The Global stock markets fared well for the week and were finished off with a non-farms payroll report on Friday that was, frankly, unbelievable – literally, unbelievable. Many economists do not rely too much on the Bureau of Labor statistics (BLS) data for a plethora of reasons such as:
- BLS is a government entity and therefore susceptible to politics
- BLS does not cull the data in real time with tax receipts information which is available from the Treasury. This point begs the question, why not?
- Non-governmental entities that calculate the same data do not come up with the same figures as BLS
- BLS constantly revises their data by large amounts
I am all for a solid jobs report, but when this one is analyzed, it left me more concerned than overjoyed. There are two items in the BLS report I found interesting. Of the total employed people in the US, part-time workers increased by 699,999 in January, versus an increase of 80,000 full time workers. This is the largest increase in part-time workers in a month ever. This is not a good underlying statistic for economic growth.
The other item of interest is that the BLS reports two sets of numbers. The first set is the commonly reported seasonally adjusted numbers which are scrubbed numbers by BLS economists. The less reported, non-seasonally adjusted numbers are the raw numbers. The media reports the seasonally adjusted numbers, and very few people ever see the non-seasonally adjusted numbers. I liken the seasonal adjustment to folks who pay their utilities in equal monthly amounts versus as-used. Consider the below clip from Table B-1 of the most recent BLS Employment Situation Report. Note that in the non-seasonally adjusted numbers from November 2011 to January 2012 more than 2 million jobs were lost. Yet, in the seasonally adjusted numbers from November 2011 to December 2012, we see a gain of over 400,000 jobs. That is quite a lot of seasonal adjustments. Hmmm…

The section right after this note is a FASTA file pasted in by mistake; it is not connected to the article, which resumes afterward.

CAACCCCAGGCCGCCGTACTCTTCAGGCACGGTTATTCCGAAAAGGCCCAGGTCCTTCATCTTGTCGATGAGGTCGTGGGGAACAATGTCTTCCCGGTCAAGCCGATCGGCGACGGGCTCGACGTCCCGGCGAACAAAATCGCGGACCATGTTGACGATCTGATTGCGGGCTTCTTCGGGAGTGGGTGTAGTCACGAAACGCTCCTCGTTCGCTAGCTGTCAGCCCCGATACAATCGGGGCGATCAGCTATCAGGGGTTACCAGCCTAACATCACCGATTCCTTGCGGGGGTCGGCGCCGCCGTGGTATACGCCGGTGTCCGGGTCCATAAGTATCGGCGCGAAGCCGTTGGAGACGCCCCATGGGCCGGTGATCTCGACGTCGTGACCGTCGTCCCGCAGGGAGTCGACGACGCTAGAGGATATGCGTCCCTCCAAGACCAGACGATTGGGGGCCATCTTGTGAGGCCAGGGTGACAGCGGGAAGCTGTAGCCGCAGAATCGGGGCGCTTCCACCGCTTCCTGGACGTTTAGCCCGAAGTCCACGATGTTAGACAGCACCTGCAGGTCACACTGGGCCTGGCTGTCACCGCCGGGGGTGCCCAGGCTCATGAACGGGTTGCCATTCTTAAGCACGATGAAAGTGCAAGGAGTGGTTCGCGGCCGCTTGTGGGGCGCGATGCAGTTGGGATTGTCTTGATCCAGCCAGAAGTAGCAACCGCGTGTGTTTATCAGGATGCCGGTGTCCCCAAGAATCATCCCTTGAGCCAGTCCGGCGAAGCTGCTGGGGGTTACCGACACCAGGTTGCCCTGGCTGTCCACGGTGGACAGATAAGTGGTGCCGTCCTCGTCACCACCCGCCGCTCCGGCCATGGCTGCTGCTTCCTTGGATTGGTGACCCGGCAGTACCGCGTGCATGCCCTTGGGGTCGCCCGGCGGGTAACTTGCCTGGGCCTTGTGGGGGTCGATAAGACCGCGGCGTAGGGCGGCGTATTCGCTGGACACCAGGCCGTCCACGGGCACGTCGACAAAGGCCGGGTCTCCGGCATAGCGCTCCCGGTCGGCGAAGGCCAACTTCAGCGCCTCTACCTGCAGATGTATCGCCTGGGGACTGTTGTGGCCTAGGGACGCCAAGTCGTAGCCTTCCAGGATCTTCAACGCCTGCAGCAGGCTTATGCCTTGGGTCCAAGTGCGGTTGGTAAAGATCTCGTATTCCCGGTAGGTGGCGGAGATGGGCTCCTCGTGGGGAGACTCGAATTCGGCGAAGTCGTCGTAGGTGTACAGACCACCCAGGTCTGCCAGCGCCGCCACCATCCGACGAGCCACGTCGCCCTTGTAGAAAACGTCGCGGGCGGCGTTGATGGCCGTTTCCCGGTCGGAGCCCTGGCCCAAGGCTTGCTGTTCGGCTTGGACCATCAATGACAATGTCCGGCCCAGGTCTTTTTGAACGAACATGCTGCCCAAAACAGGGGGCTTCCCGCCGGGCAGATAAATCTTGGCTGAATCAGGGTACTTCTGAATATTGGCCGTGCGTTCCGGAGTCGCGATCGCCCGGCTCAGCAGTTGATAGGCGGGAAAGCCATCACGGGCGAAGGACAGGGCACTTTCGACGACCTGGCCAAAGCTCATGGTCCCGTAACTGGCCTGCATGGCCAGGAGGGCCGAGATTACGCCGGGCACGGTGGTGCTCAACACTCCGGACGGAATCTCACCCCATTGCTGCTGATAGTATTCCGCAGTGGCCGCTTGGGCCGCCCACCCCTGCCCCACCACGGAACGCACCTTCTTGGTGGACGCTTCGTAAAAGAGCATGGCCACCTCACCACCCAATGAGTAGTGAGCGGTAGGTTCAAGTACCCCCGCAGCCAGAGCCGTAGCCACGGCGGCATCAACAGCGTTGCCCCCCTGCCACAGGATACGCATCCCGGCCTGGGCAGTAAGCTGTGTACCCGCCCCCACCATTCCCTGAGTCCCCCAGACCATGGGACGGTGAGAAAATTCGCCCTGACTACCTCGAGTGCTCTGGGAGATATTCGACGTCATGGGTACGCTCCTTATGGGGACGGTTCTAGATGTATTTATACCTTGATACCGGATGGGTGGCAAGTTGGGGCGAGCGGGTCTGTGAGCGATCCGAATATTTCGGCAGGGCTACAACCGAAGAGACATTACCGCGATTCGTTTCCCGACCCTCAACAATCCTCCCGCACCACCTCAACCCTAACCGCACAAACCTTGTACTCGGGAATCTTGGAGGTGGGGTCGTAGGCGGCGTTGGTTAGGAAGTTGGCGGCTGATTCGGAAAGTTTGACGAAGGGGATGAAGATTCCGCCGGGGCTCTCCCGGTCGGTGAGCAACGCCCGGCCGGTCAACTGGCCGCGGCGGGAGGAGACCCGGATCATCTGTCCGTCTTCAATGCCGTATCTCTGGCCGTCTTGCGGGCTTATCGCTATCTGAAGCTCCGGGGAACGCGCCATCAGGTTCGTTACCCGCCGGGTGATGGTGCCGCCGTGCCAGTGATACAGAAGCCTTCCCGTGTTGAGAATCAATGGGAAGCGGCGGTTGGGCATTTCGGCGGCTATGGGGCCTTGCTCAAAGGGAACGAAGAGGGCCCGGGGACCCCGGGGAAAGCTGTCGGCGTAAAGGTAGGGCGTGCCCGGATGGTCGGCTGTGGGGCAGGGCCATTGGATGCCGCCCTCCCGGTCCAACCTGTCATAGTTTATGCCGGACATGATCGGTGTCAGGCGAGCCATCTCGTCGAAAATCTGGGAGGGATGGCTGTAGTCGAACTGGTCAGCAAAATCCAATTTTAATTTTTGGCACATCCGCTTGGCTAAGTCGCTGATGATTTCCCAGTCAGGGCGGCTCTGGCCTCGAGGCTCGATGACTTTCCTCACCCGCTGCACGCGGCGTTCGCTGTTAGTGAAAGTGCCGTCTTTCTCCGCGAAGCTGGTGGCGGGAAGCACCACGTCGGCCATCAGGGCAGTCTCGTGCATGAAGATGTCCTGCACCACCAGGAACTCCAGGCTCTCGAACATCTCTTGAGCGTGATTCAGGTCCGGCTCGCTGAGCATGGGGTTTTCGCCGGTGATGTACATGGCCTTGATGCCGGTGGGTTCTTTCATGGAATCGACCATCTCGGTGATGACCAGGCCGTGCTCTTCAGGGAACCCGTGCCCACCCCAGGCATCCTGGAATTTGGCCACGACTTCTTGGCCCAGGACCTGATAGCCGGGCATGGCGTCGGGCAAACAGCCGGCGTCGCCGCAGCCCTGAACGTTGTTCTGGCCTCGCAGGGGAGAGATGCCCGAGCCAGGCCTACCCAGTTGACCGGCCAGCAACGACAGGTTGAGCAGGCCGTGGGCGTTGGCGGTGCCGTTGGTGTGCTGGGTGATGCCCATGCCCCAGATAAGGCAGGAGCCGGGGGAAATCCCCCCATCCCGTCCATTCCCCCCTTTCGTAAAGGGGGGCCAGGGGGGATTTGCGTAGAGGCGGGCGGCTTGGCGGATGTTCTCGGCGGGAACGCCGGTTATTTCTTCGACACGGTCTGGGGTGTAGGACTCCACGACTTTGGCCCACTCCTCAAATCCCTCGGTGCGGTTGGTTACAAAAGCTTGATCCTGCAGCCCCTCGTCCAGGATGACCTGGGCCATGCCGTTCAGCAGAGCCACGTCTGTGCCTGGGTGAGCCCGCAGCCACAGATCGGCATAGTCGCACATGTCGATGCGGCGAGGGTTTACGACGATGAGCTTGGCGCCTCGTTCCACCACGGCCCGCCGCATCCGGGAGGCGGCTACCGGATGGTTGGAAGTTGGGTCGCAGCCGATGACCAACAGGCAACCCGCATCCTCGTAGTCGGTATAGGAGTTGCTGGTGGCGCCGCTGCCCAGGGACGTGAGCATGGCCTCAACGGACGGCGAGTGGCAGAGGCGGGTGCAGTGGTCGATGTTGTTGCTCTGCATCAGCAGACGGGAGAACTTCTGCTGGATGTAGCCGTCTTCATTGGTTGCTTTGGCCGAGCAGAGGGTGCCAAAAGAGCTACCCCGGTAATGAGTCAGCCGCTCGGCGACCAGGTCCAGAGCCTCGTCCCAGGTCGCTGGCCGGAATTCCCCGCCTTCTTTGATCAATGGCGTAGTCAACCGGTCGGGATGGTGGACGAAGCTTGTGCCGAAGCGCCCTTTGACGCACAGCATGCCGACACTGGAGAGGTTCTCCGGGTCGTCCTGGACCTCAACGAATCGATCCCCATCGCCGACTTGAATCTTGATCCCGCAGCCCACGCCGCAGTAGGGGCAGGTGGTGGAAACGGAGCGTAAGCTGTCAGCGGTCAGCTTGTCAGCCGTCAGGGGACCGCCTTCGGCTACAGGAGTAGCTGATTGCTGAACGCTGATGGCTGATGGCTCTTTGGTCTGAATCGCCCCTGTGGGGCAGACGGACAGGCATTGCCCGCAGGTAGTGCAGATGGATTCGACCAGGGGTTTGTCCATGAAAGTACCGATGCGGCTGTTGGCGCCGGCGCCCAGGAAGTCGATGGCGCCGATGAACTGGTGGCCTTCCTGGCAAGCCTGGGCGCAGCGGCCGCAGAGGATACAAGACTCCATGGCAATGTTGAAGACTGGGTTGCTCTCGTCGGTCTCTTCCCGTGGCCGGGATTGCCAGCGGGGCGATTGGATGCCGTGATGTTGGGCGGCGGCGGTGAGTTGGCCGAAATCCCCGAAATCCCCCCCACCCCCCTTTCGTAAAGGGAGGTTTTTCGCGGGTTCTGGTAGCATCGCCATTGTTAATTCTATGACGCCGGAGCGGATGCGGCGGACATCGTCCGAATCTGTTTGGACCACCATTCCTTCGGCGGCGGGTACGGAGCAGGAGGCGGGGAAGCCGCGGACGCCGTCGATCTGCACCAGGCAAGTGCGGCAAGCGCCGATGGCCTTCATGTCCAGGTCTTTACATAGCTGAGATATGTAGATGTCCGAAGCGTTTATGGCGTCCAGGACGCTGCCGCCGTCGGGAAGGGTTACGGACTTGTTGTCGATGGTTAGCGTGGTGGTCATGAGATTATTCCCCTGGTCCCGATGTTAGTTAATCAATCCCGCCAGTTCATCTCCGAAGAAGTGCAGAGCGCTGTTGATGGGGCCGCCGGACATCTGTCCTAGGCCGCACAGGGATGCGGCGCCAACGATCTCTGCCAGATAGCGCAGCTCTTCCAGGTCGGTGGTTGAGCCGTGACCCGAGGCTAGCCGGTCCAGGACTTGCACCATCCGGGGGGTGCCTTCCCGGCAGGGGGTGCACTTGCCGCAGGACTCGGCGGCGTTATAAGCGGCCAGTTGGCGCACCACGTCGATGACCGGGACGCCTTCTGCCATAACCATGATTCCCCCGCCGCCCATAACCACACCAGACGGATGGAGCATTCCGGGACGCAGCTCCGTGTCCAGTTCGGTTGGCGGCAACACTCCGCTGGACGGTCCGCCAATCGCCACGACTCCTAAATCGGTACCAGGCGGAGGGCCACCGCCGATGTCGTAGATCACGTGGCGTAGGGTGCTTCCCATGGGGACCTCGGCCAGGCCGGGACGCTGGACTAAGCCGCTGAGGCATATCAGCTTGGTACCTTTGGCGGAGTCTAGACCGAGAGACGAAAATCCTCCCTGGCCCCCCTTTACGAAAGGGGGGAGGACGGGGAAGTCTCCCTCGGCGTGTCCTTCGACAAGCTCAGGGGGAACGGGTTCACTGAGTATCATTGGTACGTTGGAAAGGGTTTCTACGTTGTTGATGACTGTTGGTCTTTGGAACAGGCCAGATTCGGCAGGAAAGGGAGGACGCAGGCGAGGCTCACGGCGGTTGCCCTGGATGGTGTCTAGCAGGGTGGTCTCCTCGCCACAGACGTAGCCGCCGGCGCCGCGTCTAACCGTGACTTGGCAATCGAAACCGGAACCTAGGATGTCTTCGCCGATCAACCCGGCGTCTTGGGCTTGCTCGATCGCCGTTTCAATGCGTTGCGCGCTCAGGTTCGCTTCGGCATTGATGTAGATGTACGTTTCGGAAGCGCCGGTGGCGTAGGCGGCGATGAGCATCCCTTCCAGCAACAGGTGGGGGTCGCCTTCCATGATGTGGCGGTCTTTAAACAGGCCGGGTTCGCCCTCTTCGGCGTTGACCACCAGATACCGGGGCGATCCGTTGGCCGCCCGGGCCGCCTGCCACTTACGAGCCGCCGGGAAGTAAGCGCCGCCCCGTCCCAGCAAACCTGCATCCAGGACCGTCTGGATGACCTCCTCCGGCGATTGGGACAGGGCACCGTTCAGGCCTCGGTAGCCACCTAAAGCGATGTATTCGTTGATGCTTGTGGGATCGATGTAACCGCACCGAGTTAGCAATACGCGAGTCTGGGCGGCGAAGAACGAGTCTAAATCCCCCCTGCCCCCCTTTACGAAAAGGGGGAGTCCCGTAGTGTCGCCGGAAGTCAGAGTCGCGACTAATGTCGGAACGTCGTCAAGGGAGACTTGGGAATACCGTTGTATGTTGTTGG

One other fact that does not support the idea that jobs grew in January is that US Treasury reports of payroll taxes from December to January there was a decrease in payroll taxes. More jobs in January does not equal lower payroll taxes than was had in December. Let’s just say I am not a big believer in the BLS stats.
Click on the table below to view full size
Ever wonder what could be in store for the economy if we stay on the current spending and debt trajectory? A debt spiral. I think the image below can help answer any questions about what a debt spiral could look like.
Click on the image below to view full-size
The only real option the US has to avoid a debt spiral, like the above, is inflating debts away through things like currency devaluations and negative real returns. As I have covered in previous commentaries, to deal with our current path growing the economy is not going to happen at the level needed, outright default is not an option (according to the Treasury), and finding money won’t happen; which leaves inflation and financial repression.
The point about the debt spiral is not to make a gloomy prediction, or to cast doom and gloom on the economy. The point is to recognize the cycle we are headed for if things continue on the current path, and to plan for the possible outcomes. I view my position as an advisor as being one to recognize the current state of affairs, and to have plans ready for all possible outcomes.
Do you have an investment strategy that seeks to protect your portfolio against volatile economic conditions? Call me to schedule a free review of your current investment portfolio – 913.402.6099.
John P. Chladek, MBA, CFP® is the President of Chladek Wealth Management, LLC, a fee-only financial planning and investment management firm specializing in helping families and couples who are not yet retired realize their financial goals. For more information, visit http://www.chladekwealth.com.